Media and the Digital Divide

MDIA 4011, Scripps College of Communication, Ohio University

Week 6 – Education, Health and Wellbeing

This week’s readings are:

  1. Khan, M. L., Wohn, D. Y., & Ellison, N. B. (2014). Actual friends matter: An internet skills perspective on teens’ informal academic collaboration on Facebook. Computers & Education, 79, 138-147.
  2. Friemel, T. N. (2016). The digital divide has grown old: Determinants of a digital divide among seniors. new media & society, 18(2), 313-331.

Responses to these questions are due by 9:00 pm, Thursday.

Study 1 (Khan et al) Questions:

a) What are higher order skills? Why are they important?

b) Do online friends matter?

Study 2 (Friemel) Questions:

a) What is the ‘grey divide’? How can it bridged?

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29 comments on “Week 6 – Education, Health and Wellbeing

  1. Bailey Castillo says:

    Study 1 (Khan et al) Questions:

    a) What are higher order skills? Why are they important?

    Higher order skills are skills associated with properly and efficiently using the technological resources one has access to. These skills are also referred to as “digital literacies” (p. 138). The text states that an example of higher order skills is “requesting help in an efficient manner” (p. 138). These higher order skills are “an important element of social media use for learning, and possibly academic collaboration” (p. 138). The skills allow individuals to communicate and connect with others through technological resources.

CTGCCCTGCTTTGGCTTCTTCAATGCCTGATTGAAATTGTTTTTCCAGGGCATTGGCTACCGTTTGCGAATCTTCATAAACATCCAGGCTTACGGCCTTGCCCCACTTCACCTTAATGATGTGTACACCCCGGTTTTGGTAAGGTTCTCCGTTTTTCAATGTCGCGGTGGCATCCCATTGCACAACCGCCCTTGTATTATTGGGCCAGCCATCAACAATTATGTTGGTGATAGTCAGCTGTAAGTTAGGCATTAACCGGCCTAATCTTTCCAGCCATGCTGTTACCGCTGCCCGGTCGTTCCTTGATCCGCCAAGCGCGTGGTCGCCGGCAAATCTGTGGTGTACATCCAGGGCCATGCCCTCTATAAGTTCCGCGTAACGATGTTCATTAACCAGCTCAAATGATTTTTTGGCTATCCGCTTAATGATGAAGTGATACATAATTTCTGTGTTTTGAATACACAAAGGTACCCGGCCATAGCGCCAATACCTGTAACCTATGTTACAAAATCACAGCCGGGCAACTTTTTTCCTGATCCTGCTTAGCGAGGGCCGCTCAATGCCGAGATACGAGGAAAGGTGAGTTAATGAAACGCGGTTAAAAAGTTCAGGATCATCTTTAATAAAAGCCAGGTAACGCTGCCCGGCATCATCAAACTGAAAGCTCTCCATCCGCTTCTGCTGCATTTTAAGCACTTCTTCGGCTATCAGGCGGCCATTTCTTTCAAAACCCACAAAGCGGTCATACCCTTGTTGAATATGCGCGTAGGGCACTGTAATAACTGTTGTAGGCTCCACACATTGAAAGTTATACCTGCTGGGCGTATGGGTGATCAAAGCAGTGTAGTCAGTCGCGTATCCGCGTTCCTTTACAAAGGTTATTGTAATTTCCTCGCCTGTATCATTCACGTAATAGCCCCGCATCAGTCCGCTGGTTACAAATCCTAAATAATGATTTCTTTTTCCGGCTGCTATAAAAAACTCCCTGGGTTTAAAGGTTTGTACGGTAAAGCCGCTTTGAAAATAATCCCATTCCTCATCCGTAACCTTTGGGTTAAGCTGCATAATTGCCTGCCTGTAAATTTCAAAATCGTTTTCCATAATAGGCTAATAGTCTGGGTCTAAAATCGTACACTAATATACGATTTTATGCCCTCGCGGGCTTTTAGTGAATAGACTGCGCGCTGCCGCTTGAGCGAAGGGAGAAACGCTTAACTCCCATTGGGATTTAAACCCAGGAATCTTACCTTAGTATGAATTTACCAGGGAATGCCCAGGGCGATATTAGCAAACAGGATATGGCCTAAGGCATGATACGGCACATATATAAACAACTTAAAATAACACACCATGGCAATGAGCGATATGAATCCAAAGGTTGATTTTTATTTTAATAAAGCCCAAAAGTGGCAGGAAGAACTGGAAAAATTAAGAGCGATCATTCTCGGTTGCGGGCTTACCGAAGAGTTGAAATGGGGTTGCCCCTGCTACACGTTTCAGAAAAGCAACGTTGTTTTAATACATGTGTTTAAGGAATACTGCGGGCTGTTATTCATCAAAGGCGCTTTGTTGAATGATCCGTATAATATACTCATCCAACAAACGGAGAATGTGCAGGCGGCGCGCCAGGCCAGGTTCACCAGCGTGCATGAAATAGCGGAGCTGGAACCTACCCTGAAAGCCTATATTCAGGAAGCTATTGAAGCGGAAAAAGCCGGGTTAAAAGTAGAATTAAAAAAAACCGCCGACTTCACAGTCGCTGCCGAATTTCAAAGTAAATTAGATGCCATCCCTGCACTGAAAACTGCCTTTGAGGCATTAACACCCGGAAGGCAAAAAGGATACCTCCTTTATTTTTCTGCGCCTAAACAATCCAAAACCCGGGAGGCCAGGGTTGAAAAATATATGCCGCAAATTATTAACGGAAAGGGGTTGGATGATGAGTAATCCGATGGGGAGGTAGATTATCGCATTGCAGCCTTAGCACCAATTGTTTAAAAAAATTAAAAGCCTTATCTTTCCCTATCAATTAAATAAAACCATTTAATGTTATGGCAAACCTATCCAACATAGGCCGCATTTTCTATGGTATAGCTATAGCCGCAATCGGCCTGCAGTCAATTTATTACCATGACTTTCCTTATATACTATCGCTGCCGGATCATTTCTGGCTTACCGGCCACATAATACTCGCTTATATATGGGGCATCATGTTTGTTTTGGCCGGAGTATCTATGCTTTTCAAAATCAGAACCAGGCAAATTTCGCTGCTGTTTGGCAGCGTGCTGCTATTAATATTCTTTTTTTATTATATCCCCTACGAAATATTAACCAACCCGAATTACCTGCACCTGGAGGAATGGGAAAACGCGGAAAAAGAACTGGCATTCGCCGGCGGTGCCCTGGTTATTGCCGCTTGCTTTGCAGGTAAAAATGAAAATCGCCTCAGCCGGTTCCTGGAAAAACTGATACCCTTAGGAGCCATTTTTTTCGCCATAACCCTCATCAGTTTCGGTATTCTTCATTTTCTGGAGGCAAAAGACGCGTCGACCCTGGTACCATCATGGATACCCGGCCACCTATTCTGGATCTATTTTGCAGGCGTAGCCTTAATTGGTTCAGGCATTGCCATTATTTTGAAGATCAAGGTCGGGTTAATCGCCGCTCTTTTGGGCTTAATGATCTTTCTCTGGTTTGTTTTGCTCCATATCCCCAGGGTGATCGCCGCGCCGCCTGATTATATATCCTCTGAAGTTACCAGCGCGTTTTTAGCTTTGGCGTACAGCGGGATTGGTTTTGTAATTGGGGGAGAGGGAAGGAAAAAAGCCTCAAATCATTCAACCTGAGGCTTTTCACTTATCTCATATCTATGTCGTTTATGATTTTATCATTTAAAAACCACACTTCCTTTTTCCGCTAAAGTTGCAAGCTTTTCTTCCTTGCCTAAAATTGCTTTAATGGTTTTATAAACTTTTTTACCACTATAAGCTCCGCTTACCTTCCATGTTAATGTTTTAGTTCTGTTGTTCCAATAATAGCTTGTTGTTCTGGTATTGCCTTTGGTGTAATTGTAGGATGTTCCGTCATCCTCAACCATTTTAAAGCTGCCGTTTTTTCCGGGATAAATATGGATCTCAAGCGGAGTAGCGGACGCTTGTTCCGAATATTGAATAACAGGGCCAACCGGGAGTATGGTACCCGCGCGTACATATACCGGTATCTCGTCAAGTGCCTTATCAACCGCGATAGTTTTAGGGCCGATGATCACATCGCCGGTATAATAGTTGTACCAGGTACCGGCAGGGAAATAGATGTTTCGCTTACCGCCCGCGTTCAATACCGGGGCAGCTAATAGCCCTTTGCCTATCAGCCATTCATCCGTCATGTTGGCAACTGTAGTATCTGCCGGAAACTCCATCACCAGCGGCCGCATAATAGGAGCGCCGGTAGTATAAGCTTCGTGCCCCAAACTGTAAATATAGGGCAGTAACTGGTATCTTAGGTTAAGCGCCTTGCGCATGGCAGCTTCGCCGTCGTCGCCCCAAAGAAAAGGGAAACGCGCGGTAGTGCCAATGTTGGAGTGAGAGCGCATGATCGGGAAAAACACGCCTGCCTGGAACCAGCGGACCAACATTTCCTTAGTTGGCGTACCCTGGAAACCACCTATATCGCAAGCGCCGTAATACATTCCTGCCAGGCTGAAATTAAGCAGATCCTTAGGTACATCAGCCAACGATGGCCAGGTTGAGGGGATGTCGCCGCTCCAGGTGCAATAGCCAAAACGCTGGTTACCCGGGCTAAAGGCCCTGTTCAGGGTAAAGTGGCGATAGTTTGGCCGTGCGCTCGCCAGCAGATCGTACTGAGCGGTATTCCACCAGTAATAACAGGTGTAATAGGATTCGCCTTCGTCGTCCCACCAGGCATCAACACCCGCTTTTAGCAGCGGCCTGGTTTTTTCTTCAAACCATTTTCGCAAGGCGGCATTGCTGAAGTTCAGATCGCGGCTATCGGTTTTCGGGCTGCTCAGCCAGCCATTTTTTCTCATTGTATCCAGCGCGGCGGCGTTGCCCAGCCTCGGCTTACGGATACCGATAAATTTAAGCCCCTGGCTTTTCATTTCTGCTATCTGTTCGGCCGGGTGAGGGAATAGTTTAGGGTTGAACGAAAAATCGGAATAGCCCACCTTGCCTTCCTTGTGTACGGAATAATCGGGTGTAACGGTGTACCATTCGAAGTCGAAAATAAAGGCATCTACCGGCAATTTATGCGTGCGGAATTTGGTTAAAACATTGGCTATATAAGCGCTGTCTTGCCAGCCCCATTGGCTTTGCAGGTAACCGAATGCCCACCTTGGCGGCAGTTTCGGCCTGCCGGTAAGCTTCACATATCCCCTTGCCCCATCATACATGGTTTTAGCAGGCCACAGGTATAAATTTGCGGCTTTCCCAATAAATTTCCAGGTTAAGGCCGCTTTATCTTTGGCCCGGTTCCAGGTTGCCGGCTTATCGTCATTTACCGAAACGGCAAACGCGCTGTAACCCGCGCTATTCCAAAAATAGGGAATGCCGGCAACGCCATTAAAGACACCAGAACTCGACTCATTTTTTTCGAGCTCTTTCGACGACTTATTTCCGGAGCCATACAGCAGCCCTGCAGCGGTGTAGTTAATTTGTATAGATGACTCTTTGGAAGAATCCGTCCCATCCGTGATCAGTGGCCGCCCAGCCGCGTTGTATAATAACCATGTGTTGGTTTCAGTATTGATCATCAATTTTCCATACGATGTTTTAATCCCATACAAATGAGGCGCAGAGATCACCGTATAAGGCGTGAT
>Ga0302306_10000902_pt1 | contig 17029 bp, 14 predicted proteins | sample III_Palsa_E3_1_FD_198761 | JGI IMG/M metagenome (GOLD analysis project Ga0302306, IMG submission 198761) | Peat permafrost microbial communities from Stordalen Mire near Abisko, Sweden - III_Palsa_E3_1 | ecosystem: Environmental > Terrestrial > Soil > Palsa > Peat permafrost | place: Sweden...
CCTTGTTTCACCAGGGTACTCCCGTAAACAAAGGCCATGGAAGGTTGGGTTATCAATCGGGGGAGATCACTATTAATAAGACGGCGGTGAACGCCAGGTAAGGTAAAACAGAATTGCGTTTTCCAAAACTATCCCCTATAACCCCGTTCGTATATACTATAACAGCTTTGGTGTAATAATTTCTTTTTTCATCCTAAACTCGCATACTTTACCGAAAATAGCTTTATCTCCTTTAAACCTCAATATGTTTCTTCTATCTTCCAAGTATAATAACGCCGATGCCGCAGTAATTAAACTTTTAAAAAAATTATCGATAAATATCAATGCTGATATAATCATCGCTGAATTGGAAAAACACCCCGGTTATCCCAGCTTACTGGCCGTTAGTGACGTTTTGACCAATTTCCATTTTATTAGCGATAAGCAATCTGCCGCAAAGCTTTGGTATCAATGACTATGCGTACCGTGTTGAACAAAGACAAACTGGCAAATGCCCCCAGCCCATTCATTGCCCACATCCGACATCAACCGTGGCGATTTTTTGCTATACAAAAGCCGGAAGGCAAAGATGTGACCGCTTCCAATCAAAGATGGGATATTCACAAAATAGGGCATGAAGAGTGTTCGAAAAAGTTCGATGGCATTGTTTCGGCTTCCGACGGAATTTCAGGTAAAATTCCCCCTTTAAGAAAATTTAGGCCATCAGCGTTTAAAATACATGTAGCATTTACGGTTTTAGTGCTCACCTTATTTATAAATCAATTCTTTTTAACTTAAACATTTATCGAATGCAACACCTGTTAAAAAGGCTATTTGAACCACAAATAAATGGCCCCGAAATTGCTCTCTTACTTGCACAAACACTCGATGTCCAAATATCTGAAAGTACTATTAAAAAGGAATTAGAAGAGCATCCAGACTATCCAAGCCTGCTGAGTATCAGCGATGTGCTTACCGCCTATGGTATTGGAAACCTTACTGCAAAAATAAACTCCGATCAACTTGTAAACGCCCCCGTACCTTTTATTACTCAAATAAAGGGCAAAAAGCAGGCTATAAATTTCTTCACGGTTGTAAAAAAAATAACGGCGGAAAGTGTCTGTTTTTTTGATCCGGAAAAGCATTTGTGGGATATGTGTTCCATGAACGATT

b) Do online friends matter?

    While online connections can help to establish relationships, “lack of social interaction is the main element that may inhibit the realization of full benefits of online collaborative learning” (p. 139). If online friends provide beneficial relationships and foster connections, they matter. Although it is encouraged to create social connections outside of the technological world, one can still benefit from having “online friends”.

    Study 2 (Friemel) Questions:

    a) What is the ‘grey divide’? How can it bridged?

    The text states that ‘grey divide’ is “a divide among seniors of age 65+ years” (p. 313). This divide refers to the digital divide of technological access and skills. The text states that this grey divide can be bridged by controlling for “education, income, technical interest, pre-retirement computer use and marital status” (p. 313). In addition, “encouragement by family and friends is a strong predictor for Internet use” (p. 313). If family encouragement for them to get involved increases, their chances of connecting and developing the proper internet skills may be established.

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    1. Ryan Struckel says:

      Bailey,

      You are absolutely right with your response to Study 1 Question 2. I have made many friends worldwide from my experiences, and social media is one of my only ways to keep in contact with them. On my most recent vacation, I made a couple friends from Houston and neither of them have social media accounts besides Twitter. While it is likely I will lose contact with them because I don’t use Twitter, I have many other friendships that have been maintained through the usage of social media. I believe that it is better to make friends in person than online, however, social media is perfect for maintaining friendships with people whom you do not see regularly.

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  2. Jarad says:

    Study 1 (Khan et al) Questions:

    a) What are higher order skills? Why are they important?